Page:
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Ending tariffs would curb inflation — but why ignore the main benefits?

The Biden administration is tying itself in knots as it tries to decide whether to reduce or eliminate tariffs to slow the rate of inflation.  

Treasury Secretary Janet Yellen understands well the relationship between protectionism and inflation as recently explained by economists at the Peterson Institute for International Economics, so she favors cutting tariffs.   

U.S. Trade Representative Katherine Tai prefers to keep the tariffs for leverage in hopes of eventually – albeit improbably – wringing concessions out of trading partners. 

President Biden, reluctant to be seen as doing a favor for foreign countries, remains firmly in the undecided camp.  

Yellen is right that tariffs should be rolled back. But linking that policy change to inflation seems strange. Why not focus on the far stronger arguments for curtailing U.S. protectionism?   

The first – and most important – reason for cutting tariffs is that they reduce America’s “economic welfare.” That’s economist-speak for lowering our standards of living and making us poorer.   

A nation that curtails imports always harms its own economy. The economic gains accruing to producers simply are not as large as the costs foisted onto consumers. Because costs absorbed by the broad economy are greater than the benefits, society overall will be worse off.   

Half of all imports are used by industries rather than by final consumers, so protectionism imposes particularly harmful costs on the manufacturing sector. This can be true even when import restrictions are intended to protect a specific group of manufacturers.   

Steel import restrictions, for instance, are of interest to the roughly 144,000 steel mill workers. In 2019 their output added $31 billion of value to the economy, which is equivalent to 0.15 percent of GDP. Manufacturers that buy steel and make useful things out of it, however, have a much bigger footprint. They employed 6.7 million workers and produced an economic value-add of $1.1 trillion (5.4 percent of GDP). Steel users employ 46 times more people and add 35 times more to GDP than do steel producers. And, of course, hundreds of millions of consumers buy products made with steel. 

Tariffs have put the United States in the unfortunate position of having the highest steel prices of any major country. As of late June, the market analysis service SteelBenchmarker reported the price of hot-rolled steel in America to be 40 percent higher even than in high-cost Western Europe. This is a big deal. Artificially high steel prices make U.S. manufacturers less able to withstand competition from imported finished goods produced with world-price steel.   

Reduced manufacturing competitiveness helps explain the large job losses associated with protectionism. A pre-pandemic February 2020 analysis found tariffs may have led to the addition of roughly 1,000 workers in steel mills. But they caused the elimination of 75,000 jobs at value-added manufacturers.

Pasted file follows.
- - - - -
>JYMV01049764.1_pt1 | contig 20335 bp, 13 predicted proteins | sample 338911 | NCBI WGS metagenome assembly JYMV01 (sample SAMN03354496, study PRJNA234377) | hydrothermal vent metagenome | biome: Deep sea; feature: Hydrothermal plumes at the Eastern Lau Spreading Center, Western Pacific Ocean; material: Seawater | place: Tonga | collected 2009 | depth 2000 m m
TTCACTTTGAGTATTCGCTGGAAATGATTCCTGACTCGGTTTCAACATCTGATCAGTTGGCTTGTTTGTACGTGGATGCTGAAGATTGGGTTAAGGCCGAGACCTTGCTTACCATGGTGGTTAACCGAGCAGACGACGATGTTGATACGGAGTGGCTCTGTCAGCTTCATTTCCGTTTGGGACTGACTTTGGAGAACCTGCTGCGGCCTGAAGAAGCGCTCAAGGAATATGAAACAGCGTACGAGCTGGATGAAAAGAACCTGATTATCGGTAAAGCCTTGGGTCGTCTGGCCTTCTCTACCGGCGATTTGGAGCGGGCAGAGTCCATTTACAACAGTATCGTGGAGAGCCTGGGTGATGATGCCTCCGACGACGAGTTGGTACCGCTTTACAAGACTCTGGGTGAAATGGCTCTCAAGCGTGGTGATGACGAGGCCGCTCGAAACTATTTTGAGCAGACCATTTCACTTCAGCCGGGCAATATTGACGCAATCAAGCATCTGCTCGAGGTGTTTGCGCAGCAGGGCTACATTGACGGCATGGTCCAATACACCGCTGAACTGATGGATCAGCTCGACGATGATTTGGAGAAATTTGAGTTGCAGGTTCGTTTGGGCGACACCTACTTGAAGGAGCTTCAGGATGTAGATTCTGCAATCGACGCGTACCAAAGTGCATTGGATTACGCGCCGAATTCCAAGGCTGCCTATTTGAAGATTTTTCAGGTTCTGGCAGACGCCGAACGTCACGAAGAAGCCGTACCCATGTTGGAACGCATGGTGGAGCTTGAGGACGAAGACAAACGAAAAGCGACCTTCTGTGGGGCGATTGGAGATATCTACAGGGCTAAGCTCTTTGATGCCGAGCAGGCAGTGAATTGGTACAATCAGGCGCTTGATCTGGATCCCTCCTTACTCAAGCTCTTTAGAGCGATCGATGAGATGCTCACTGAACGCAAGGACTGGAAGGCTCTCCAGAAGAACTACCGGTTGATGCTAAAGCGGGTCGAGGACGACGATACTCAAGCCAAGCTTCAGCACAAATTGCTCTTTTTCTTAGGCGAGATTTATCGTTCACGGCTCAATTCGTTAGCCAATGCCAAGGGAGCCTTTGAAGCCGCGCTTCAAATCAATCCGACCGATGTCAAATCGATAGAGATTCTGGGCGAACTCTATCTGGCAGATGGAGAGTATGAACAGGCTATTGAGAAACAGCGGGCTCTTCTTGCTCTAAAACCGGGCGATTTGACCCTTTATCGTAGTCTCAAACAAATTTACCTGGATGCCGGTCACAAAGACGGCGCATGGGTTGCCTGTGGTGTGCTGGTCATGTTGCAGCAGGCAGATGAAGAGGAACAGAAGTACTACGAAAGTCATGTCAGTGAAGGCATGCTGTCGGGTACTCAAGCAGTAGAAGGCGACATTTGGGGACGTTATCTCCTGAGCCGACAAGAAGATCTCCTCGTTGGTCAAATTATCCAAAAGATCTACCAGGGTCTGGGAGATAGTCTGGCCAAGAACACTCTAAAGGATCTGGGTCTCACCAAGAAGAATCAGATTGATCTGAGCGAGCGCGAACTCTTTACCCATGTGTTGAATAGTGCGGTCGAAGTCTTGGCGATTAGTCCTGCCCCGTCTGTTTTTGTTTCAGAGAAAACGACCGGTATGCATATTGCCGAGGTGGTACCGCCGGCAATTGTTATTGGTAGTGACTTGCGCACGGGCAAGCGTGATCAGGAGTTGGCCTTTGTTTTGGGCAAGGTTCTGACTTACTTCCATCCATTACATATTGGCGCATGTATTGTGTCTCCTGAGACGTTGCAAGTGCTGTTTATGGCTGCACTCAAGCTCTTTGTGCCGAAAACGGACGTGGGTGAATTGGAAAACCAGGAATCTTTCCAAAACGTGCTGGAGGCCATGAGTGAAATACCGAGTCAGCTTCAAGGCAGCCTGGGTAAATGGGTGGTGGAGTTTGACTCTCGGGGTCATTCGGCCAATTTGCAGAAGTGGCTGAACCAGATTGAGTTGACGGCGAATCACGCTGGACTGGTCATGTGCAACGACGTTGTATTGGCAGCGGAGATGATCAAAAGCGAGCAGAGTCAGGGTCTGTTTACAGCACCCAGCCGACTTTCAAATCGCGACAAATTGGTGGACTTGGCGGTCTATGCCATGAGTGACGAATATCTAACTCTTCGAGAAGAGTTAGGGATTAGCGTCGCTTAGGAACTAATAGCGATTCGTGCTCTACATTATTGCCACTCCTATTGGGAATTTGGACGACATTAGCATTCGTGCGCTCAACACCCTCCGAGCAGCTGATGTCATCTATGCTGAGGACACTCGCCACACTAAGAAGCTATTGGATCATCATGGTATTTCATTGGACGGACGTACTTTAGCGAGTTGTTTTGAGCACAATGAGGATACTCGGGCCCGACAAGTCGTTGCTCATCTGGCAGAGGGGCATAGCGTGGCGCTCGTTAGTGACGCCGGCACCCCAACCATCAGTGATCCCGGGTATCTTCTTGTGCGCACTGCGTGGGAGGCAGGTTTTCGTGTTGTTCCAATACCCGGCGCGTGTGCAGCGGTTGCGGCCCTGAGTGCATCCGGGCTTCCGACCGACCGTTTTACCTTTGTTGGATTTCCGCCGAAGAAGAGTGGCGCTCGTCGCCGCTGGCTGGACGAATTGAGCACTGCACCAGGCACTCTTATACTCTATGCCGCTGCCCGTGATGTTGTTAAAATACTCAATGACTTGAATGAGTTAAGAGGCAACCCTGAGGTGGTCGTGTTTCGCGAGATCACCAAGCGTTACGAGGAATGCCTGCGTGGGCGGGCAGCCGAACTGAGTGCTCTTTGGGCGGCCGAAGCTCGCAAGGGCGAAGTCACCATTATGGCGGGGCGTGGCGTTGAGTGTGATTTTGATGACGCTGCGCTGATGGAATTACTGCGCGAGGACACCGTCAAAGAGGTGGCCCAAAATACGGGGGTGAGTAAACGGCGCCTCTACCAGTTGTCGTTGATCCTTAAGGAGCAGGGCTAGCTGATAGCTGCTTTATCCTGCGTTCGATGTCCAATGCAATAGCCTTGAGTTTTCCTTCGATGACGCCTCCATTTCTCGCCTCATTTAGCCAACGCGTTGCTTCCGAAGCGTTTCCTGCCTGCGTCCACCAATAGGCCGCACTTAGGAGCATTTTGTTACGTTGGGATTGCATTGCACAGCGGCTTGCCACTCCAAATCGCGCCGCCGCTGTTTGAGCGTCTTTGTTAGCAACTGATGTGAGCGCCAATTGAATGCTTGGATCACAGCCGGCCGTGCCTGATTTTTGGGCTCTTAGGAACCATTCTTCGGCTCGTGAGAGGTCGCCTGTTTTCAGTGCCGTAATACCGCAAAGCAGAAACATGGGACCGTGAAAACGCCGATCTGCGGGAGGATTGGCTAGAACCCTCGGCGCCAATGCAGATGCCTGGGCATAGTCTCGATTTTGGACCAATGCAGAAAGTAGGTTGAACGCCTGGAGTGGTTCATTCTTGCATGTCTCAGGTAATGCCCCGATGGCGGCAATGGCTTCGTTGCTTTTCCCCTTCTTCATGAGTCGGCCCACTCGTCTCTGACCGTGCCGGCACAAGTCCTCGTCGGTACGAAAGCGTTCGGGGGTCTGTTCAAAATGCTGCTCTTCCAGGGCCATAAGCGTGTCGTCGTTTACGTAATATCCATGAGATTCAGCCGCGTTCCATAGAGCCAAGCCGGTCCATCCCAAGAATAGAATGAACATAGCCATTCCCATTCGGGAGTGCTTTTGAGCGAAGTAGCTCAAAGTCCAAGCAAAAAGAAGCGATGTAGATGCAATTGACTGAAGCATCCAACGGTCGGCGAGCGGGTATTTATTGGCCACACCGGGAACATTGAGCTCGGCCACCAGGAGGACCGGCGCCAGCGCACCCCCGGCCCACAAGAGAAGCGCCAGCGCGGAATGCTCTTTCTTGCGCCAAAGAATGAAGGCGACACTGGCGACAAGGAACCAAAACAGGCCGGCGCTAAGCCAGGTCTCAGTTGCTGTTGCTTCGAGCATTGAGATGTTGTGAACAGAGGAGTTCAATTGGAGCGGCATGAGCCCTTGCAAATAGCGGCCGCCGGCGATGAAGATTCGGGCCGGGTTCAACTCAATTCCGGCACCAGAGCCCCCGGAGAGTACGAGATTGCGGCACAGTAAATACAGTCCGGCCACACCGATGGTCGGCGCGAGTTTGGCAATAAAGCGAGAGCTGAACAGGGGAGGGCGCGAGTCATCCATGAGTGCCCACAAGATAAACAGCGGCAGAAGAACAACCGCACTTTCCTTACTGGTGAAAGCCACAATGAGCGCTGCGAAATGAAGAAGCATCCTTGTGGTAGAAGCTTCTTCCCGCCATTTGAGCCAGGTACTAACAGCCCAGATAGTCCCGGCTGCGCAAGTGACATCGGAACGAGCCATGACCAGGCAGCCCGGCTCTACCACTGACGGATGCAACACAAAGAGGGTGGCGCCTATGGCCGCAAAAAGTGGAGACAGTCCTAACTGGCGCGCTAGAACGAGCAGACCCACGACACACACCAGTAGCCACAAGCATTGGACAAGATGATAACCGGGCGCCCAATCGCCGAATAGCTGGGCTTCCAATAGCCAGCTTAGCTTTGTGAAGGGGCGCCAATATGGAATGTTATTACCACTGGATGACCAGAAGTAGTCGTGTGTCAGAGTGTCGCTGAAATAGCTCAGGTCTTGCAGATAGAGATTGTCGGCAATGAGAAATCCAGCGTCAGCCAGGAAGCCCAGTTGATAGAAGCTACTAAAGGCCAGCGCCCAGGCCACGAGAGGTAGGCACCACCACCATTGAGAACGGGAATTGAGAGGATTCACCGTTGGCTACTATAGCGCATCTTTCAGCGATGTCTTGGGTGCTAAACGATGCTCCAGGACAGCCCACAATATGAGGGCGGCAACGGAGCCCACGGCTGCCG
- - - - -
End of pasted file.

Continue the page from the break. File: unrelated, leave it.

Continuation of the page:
Other reasons to lift trade restrictions include: 

  • Tariffs exacerbate economic inequality. As Edward Gresser of the Progressive Policy Institute has written, “Because consumer goods tariffs are high for cheap goods, and low for luxuries, they single out the poor.” In other words, tariffs have the effect of lowering living standards for low-income people relatively more than for those who are middle class or affluent. 
  • Tariffs are an economically expensive form of taxation. They curb economic output by piling unnecessary costs on manufacturers, thus reducing their ability to compete, prosper and pay income taxes.   
  • Tariffs allow political leaders to foster cronyism by picking winners and losers.   
  • Tariffs are of limited use as tools of foreign policy because they very seldom persuade other governments to change their behaviors in ways we would wish.   
  • Tariffs significantly constrain individual liberty. Import restrictions are a nasty form of coercion that discourage people from buying what they most would like in favor of buying something the government prefers, thus undermining the functioning of an open, market-oriented economy. Free markets are an integral part of what makes the American people free.   
  • And, on top of all that, eliminating tariffs would help curtail inflation. 

So, by all means, let’s end tariffs. And if fighting inflation serves as the justification, that’s fine.   

But Biden would do a good deed for the country by explaining both the broad damage inflicted by trade restrictions and the numerous benefits of revoking them. He should not be bashful in articulating that freer trade promotes economic growth and enhances Americans’ freedoms.  

Lifting tariffs is not about doing a favor for other countries. Rather, it is about doing a favor for ourselves. 

Dan Pearson, a former chairman of the U.S. International Trade Commission, is a trade policy fellow at Americans for Prosperity. 

Tags inflation Janet Yellen Janet Yellen Joe Biden Katherine Tai Manufacturing Manufacturing in the United States Steel tariffs tariffs Tariffs

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File - A Chevrolet Bolt is displayed at the Philadelphia Auto Show, Jan. 27, 2023, in Philadelphia. Electric vehicles are far less reliable than gasoline-powered cars, trucks and SUVs, mainly because most automakers are still learning how to build a completely new power system, according to this year's auto reliability survey by Consumer Reports.(AP Photo/Matt Rourke, File)
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